Instructor(s): H. Haroutunian     Terms Offered: Autumn
Prerequisite(s): ARME 10103

ARME 20102. Intermediate Modern Armenian II. 100 Units.

No description available.

Instructor(s): H. Haroutunian     Terms Offered: Winter
Prerequisite(s): ARME 20101

ARME 20103. Intermediate Modern Armenian III. 100 Units.

This three-quarter sequence enables the students to reach an Intermediate level of proficiency in the Armenian language. The course covers a rich vocabulary and complex grammatical structures in modern formal and colloquial Armenian. Reading assignments include a selection of original Armenian literature and excerpts from mass media. A considerable amount of historical-political and social-cultural issues about Armenia are skillfully built into the course for students who have intention to conduct research in Armenian Studies or to pursue work in Armenia.

Instructor(s): H. Haroutunian     Terms Offered: Spring
Prerequisite(s): ARME 20102

Near Eastern Languages & Civilizations - Egyptian Courses

EGPT 10101-10102. Introduction to Middle Egyptian Hieroglyphs I-II.

This sequence examines hieroglyphic writing and the grammar of the language of classical Egyptian literature.

EGPT 10101. Introduction to Middle Egyptian Hieroglyphs I. 100 Units.

No description available.

Instructor(s): R. Ritner     Terms Offered: Autumn
Prerequisite(s): Second-year standing
Equivalent Course(s): ANCM 30500

EGPT 10102. Introduction to Middle Egyptian Hieroglyphs II. 100 Units.

No description available.

Instructor(s): R. Ritner     Terms Offered: Winter
Prerequisite(s): EGPT 10101 or consent of the instructor
Equivalent Course(s): ANCM 30501

EGPT 10103. Middle Egyptian Texts I. 100 Units.

This course features readings in a variety of genres, including historical, literary, and scientific texts.

Instructor(s): J. Johnson     Terms Offered: Spring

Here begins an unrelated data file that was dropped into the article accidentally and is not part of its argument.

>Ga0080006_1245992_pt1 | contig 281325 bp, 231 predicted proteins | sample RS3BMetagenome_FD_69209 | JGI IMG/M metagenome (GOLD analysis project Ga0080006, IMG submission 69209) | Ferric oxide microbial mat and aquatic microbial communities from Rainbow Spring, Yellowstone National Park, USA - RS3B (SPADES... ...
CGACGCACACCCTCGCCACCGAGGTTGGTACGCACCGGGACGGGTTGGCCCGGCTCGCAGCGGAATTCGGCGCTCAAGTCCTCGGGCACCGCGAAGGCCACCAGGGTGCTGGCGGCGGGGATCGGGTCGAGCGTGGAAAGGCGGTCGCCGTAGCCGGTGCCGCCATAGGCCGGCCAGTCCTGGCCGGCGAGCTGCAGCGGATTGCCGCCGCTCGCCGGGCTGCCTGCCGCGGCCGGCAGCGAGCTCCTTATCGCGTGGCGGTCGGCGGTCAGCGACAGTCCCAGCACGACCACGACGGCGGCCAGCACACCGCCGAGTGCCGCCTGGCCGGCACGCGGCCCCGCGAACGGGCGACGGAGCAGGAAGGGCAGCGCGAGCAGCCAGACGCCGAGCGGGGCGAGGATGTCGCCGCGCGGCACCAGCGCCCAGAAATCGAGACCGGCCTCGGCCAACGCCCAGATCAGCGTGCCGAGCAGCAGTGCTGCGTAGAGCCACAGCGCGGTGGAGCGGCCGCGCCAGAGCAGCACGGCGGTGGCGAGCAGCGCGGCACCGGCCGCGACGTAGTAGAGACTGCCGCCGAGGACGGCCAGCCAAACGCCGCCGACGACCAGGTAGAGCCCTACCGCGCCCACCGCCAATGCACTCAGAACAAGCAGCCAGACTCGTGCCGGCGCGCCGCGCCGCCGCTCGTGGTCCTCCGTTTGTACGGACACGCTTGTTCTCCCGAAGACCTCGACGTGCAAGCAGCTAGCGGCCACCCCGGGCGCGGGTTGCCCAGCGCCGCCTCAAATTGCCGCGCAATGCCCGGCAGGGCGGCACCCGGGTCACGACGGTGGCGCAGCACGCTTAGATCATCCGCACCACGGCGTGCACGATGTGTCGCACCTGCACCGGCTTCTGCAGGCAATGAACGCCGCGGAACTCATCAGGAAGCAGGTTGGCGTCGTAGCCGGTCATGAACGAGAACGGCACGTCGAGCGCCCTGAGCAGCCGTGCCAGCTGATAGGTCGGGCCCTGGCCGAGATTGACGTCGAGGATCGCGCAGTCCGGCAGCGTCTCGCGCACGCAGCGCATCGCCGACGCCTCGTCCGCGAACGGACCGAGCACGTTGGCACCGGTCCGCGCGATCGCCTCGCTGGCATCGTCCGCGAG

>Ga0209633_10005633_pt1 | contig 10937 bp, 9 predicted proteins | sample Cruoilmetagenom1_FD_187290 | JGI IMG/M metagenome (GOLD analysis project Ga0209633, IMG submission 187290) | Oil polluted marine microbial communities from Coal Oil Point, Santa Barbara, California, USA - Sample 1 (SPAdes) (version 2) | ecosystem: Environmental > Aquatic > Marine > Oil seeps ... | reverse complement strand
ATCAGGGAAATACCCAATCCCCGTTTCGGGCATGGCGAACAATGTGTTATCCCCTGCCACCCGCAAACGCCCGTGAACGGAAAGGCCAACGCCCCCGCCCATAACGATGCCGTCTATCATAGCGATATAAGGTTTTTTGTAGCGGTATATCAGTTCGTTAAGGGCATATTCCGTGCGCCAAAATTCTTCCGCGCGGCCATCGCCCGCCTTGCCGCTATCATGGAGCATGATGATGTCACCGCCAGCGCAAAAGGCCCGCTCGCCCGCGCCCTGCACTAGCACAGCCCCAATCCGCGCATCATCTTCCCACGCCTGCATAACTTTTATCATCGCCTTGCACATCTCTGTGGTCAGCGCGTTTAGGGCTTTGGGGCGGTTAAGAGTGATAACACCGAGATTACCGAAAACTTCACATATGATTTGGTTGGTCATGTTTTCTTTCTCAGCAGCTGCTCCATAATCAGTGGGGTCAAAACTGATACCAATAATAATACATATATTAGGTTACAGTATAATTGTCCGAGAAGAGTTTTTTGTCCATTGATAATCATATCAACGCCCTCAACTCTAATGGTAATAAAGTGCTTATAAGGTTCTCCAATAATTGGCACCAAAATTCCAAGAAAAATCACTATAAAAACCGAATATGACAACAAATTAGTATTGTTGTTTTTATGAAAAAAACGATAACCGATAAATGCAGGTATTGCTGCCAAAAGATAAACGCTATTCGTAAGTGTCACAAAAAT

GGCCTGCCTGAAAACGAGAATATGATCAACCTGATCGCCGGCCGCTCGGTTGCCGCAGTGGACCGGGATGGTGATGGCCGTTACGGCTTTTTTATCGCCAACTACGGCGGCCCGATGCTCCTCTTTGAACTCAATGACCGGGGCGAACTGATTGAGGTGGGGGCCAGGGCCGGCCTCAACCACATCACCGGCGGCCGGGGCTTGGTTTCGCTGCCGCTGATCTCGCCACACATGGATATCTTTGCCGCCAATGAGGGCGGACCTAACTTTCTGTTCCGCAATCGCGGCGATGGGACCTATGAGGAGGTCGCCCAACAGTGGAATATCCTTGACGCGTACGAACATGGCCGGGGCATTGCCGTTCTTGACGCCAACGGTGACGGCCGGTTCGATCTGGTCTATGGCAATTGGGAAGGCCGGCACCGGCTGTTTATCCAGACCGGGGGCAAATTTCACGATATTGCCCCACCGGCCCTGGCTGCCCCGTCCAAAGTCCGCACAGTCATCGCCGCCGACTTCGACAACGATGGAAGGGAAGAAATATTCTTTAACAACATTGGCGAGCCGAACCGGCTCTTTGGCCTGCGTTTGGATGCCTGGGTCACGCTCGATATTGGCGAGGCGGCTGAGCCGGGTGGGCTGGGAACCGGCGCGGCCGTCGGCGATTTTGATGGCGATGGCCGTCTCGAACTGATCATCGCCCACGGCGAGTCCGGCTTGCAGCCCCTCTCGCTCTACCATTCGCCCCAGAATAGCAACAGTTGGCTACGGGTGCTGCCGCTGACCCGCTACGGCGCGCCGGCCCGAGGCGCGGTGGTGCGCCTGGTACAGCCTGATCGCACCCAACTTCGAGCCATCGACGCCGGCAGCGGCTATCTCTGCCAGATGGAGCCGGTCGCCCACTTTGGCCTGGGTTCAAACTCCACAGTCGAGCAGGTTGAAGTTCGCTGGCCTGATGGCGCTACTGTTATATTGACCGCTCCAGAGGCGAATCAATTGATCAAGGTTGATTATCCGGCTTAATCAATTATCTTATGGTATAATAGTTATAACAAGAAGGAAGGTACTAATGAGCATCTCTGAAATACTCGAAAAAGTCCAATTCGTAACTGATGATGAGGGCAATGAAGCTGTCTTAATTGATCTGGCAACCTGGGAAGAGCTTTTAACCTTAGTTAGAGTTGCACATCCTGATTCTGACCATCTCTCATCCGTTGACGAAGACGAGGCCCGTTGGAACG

Prerequisite(s): EGPT 10101-10102 or consent of the instructor
Equivalent Course(s): ANCM 30502

EGPT 10201. Introduction to Coptic. 100 Units.

This course introduces the last native language of Egypt, which was in common use during the late Roman, Byzantine, and early Islamic periods (fourth to tenth centuries CE). Grammar and vocabulary of the standard Sahidic dialect are presented in preparation for reading biblical, monastic, and Gnostic literature, as well as a variety of historical and social documents.

Instructor(s): Staff     Terms Offered: Autumn
Prerequisite(s): Second-year standing required; knowledge of earlier Egyptian language phases or Classical Greek or Koine Greek helpful but not required
Equivalent Course(s): HCHR 30601

EGPT 10202. Coptic Texts. 100 Units.

This course builds on the basics of grammar learned in EGPT 10201 and provides readings in a variety of Coptic texts (e.g., monastic texts, biblical excerpts, tales, Gnostic literature).

Instructor(s): Staff     Terms Offered: Autumn
Prerequisite(s): EGPT 10201
Equivalent Course(s): HCHR 30602

EGPT 20101. Middle Egyptian Texts II. 100 Units.

This course features readings in a variety of genres, including historical, literary, and scientific texts.

Instructor(s): J. Johnson     Terms Offered: Autumn
Prerequisite(s): EGPT 10101-10102-10103 or consent of the instructor

EGPT 20102. Introduction to Hieratic. 100 Units.

This course introduces the cursive literary and administrative script of Middle Egyptian (corresponding to the Middle Kingdom period in Egypt) and is intended to provide familiarity with a variety of texts written in hieratic (e.g., literary tales, religious compositions, wisdom literature, letters, accounts, graffiti).

Instructor(s): B. Muhs     Terms Offered: Winter
Prerequisite(s): EGPT 10101-10102-10103 or equivalent required; EGPT 20101 recommended

EGPT 20110. Introduction to Old Egyptian. 100 Units.

This course examines the hieroglyphic writing and grammar of the Old Kingdom (Egypt's "Pyramid Age"), focusing on monumental readings from private tombs, royal and private stelae, administrative decrees, economic documents, and Pyramid texts. Some attention is given to Old Egyptian texts written in cursive Hieratic.

Instructor(s): Staff     Terms Offered: Spring
Prerequisite(s): EGPT 10101-10102-10103 or equivalent required; EGPT 20101 recommended

EGPT 20210. Introduction to Late Egyptian. 100 Units.

This course is a comprehensive examination of the grammar, vocabulary, and orthographic styles of the nonliterary vernacular of New Kingdom Egypt (Dynasties XVII to XXIV), as exhibited by administrative and business documents, private letters, and official monuments. We also study the hybrid "literary Late Egyptian" used for tales and other compositions. Texts from the various genres are read and analyzed in EGPT 20211.

Instructor(s): J. Johnson     Terms Offered: Spring
Prerequisite(s): EGPT 10101-10102-10103 or equivalent required; EGPT 20101 recommended